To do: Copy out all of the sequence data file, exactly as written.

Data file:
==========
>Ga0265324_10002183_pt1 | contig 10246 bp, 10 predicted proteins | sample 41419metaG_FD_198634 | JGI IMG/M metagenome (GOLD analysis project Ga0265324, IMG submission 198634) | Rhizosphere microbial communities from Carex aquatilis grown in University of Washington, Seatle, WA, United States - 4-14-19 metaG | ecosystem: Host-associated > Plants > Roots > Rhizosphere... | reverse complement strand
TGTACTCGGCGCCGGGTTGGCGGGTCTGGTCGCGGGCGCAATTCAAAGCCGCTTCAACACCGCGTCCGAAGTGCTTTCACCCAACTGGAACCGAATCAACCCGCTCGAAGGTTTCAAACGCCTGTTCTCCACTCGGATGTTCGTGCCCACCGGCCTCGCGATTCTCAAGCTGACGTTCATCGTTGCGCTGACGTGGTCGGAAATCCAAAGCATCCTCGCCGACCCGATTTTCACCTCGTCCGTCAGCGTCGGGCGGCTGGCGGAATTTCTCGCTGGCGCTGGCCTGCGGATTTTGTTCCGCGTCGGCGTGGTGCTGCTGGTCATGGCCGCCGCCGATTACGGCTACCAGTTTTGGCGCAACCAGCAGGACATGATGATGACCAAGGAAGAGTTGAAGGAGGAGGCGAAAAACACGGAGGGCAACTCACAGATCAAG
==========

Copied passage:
>Ga0265324_10002183_pt1 | contig 10246 bp, 10 predicted proteins | sample 41419metaG_FD_198634 | JGI IMG/M metagenome (GOLD analysis project Ga0265324, IMG submission 198634) | Rhizosphere microbial communities from Carex aquatilis grown in University of Washington, Seatle, WA, United States - 4-14-19 metaG | ecosystem: Host-associated > Plants > Roots > Rhizosphere... | reverse complement strand
TGTACTCGGCGCCGGGTTGGCGGGTCTGGTCGCGGGCGCAATTCAAAGCCGCTTCAACACCGCGTCCGAAGTGCTTTCACCCAACTGGAACCGAATCAACCCGCTCGAAGGTTTCAAACGCCTGTTCTCCACTCGGATGTTCGTGCCCACCGGCCTCGCGATTCTCAAGCTGACGTTCATCGTTGCGCTGACGTGGTCGGAAATCCAAAGCATCCTCGCCGACCCGATTTTCACCTCGTCCGTCAGCGTCGGGCGGCTGGCGGAATTTCTCGCTGGCGCTGGCCTGCGGATTTTGTTCCGCGTCGGCGTGGTGCTGCTGGTCATGGCCGCCGCCGATTACGGCTACCAGTTTTGGCGCAACCAGCAGGACATGATGATGACCAAGGAAGAGTTGAAGGAGGAGGCGAAAAACACGGAGGGCAACTCACAGATCAAG